Israel Must Maintain Neighborly Relations With Egypt

Egypt is not a terrorist cell, but rather a neighbor and a fellow partner in facing the threat.

The circumstances of the terrorist attack that set off the escalation in relations between Israel and Egypt and destroyed the cease-fire between Israel and Hamas must be thoroughly examined. Was there adequate warning of the attack? Did the Israel Defense Forces prepare for such an eventuality? How were the Egyptian soldiers killed? And these are only a few of the questions that require clarification and examination.

The Israelis and Egyptian fatalities were not the only victims of this terror attack. The fragile relations between Israel and Egypt are now being put to a difficult test. Israel contends that the new Egyptian military regime is not sufficiently committed to maintaining security and is not in control of Sinai as President Hosni Mubarak's government was. For its part, Egypt accuses Israel of killing its soldiers and of disparaging the new regime's capabilities.

Those are the accusations that require immediate attention, inasmuch as they engender dangerous criticism from each side, the immediate effect of which was the Egyptian decision to recall its ambassador in Israel to Cairo. While Egypt then retracted that decision, this state of affairs could result in damage to the peace accords between the two countries in the future.

It should be remembered that even under Mubarak, control of Sinai was not absolute. The tragic terrorist attacks in the past on the Sinai coast, the smuggling tunnels that have operated between Gaza and Sinai, the attacks on Egyptian state institutions by disgruntled Bedouin and the development of a presence of radical Islamic organizations in the country did not begin under the new Egyptian regime, which inherited a tough reality in Sinai and is demonstrating determination to change it.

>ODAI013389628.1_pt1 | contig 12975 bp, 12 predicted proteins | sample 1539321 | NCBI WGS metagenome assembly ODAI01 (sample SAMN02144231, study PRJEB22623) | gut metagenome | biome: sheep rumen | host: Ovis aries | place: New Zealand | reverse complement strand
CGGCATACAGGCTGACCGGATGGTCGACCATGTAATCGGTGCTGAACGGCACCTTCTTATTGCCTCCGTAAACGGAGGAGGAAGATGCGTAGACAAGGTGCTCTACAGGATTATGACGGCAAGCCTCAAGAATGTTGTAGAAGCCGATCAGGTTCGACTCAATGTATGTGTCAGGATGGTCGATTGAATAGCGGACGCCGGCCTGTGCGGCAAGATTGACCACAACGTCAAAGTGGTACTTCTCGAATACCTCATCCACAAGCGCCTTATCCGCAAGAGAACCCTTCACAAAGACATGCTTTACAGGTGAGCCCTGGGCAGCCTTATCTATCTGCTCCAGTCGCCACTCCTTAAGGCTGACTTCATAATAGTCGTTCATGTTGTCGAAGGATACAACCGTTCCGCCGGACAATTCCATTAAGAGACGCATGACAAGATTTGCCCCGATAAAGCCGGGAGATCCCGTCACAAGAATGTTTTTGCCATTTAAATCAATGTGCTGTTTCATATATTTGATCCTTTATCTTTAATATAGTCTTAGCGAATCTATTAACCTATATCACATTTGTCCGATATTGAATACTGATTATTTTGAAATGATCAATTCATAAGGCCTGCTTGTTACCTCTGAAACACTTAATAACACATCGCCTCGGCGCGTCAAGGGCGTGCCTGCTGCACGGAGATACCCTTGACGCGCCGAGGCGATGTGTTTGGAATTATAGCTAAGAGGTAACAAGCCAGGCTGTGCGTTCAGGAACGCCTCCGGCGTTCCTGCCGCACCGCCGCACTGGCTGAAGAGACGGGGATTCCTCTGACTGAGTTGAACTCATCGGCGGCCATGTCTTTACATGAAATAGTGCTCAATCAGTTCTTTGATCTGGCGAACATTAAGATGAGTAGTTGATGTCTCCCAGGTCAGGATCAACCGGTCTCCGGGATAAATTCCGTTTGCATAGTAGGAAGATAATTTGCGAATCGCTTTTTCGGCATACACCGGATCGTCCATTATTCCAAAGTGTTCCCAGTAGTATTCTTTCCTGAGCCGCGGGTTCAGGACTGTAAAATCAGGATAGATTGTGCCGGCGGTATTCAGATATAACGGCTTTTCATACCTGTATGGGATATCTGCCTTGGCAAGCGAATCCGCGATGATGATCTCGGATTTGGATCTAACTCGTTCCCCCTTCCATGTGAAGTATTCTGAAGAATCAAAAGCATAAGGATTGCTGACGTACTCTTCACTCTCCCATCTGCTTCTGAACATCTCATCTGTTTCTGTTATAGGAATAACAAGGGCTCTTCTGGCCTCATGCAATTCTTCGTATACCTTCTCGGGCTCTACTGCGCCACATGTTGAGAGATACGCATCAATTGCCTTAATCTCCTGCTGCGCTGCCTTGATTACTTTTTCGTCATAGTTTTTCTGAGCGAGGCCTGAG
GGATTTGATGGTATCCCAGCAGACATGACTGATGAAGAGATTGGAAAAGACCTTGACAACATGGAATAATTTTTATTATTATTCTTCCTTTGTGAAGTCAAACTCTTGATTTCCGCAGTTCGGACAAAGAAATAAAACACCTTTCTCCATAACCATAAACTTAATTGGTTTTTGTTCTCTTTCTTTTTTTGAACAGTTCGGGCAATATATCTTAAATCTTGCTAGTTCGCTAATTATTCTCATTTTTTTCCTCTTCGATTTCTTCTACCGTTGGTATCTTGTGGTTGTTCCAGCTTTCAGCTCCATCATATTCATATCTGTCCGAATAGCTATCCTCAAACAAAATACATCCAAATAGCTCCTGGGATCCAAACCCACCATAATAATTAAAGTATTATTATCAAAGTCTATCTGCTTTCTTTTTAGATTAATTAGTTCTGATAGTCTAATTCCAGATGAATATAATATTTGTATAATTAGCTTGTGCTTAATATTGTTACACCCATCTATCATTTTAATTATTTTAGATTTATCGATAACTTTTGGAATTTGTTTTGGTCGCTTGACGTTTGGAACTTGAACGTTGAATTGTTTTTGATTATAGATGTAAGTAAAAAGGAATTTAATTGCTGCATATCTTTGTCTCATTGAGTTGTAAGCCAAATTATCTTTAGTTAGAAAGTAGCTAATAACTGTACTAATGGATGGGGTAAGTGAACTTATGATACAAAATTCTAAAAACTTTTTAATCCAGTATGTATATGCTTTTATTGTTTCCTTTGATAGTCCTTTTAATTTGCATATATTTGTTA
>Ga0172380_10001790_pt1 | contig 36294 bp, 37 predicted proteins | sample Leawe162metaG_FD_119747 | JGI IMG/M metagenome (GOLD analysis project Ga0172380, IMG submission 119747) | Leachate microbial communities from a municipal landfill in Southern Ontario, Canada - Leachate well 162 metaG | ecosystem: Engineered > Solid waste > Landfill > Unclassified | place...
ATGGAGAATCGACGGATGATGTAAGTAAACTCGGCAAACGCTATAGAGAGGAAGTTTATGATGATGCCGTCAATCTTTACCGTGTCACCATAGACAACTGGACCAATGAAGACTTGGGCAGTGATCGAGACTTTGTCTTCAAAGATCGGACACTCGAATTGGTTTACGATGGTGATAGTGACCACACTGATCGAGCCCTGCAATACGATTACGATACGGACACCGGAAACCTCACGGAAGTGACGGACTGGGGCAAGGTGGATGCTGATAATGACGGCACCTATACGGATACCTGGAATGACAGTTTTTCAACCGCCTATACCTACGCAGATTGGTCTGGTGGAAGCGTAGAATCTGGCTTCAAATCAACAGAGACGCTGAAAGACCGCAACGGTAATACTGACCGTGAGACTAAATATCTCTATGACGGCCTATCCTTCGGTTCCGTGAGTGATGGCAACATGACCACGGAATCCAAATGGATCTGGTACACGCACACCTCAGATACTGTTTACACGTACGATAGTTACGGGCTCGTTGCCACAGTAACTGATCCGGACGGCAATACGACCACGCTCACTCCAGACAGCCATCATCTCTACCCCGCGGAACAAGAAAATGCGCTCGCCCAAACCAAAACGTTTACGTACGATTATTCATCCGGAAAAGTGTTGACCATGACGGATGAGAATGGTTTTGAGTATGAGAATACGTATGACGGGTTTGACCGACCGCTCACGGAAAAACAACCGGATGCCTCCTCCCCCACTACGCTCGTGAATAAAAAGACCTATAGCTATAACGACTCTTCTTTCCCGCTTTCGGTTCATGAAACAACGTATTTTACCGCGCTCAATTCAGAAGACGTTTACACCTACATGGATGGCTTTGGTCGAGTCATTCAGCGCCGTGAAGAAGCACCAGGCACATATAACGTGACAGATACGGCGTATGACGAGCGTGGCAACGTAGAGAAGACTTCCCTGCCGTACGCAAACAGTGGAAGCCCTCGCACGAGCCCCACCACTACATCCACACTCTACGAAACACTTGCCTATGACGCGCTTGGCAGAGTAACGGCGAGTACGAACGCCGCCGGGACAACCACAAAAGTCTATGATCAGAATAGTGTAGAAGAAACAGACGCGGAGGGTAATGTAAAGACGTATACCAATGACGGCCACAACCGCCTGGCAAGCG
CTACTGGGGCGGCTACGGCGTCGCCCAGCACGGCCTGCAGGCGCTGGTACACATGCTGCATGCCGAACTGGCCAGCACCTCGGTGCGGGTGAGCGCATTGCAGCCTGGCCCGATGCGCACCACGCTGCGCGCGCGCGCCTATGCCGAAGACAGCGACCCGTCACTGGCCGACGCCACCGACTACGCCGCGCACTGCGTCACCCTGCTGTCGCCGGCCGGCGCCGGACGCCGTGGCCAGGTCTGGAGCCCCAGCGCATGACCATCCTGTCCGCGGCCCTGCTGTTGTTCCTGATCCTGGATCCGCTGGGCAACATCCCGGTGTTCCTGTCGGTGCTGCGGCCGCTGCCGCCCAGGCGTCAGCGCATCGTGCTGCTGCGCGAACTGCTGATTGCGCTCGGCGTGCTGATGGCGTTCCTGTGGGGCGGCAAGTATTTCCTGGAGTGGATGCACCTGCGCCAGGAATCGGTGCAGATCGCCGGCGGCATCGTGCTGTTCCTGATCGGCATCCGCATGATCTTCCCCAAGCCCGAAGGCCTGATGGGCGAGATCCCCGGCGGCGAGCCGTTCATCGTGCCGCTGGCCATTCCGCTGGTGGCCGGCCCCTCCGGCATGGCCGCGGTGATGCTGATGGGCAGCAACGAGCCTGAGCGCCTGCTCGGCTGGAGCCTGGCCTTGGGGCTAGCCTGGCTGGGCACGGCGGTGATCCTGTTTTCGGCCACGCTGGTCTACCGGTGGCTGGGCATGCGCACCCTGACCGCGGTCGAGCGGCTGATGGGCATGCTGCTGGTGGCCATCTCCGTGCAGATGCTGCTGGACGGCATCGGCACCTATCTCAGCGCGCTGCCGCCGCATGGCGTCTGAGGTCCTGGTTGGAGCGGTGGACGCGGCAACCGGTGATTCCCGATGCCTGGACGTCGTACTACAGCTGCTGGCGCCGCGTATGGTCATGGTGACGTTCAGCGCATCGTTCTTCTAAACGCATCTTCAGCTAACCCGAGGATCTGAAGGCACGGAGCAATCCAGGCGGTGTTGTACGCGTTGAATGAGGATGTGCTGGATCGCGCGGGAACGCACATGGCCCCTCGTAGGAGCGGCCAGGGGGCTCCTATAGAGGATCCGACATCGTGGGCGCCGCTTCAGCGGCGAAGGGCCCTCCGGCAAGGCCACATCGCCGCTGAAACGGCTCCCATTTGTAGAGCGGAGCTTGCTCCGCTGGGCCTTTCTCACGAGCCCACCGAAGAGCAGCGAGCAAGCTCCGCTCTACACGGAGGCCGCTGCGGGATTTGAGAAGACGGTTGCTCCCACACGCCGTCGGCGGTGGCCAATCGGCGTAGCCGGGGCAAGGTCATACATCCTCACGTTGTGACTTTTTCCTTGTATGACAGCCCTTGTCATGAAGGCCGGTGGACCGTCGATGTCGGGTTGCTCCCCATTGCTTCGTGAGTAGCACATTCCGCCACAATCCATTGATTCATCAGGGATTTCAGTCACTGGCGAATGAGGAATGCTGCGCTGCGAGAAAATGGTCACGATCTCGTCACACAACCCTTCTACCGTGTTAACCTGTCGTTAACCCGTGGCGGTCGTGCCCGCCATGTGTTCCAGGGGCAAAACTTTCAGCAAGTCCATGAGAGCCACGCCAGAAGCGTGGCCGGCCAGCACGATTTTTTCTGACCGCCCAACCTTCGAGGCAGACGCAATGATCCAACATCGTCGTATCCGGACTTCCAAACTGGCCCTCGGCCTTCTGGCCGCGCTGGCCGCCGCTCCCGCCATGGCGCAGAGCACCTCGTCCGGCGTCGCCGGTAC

The new regime is committed to maintain security in Sinai not as a favor to Israel, but because it recognizes the threat posed by those same organizations and their Bedouin collaborators. The new Egyptian leaders have also declared their allegiance and commitment to peace accords and commercial agreements with Israel. This is the government that is declaring its determination to fight terrorist organizations in Sinai, a government with which Israel must continue to cooperate and which it must view as an ally in advancing the same goals.

No good will come from accusations against Egypt when Israel has not done everything it could to prevent last week's terrorist attack. Egypt is not a terrorist cell, but rather a neighbor and a fellow partner in facing the threat. Israel must not again be thrown into games over matters of prestige, which will play into the hands of those who oppose the peace accord Egypt forged with us.